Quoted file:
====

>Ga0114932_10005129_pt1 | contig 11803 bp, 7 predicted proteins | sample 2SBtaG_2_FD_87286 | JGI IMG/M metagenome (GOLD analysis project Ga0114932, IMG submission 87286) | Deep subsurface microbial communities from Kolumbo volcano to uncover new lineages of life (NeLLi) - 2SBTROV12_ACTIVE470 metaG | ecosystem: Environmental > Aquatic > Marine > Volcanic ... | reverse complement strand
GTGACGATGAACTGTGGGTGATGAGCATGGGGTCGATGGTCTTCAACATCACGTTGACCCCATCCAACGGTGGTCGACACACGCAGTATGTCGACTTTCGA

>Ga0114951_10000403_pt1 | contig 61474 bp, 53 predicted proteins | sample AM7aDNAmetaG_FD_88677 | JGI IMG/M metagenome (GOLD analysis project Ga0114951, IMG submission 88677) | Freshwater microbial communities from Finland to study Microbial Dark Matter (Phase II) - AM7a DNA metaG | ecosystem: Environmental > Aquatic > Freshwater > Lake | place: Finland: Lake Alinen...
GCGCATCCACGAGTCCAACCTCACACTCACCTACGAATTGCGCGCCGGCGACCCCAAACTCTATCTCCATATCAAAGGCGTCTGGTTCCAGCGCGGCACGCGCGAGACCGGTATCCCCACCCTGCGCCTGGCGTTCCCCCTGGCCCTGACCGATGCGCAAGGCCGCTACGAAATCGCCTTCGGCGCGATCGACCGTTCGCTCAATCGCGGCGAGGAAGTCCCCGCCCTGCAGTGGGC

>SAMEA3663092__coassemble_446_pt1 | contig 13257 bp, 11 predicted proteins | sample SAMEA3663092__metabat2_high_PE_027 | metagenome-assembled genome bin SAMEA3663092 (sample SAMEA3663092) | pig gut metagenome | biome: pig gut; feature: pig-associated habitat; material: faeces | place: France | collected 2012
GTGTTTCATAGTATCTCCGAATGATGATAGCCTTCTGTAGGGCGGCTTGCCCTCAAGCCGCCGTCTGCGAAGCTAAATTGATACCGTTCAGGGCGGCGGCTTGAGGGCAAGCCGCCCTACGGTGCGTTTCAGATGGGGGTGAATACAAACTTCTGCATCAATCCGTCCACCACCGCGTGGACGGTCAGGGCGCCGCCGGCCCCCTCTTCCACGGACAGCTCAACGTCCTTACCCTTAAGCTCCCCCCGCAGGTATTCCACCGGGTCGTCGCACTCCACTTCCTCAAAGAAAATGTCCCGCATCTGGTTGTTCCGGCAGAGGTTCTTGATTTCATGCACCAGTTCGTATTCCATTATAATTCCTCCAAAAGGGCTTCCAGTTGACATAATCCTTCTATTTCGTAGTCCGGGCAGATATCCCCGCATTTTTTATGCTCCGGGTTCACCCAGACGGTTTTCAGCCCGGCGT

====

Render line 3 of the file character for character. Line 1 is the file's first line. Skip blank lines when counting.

>Ga0114951_10000403_pt1 | contig 61474 bp, 53 predicted proteins | sample AM7aDNAmetaG_FD_88677 | JGI IMG/M metagenome (GOLD analysis project Ga0114951, IMG submission 88677) | Freshwater microbial communities from Finland to study Microbial Dark Matter (Phase II) - AM7a DNA metaG | ecosystem: Environmental > Aquatic > Freshwater > Lake | place: Finland: Lake Alinen...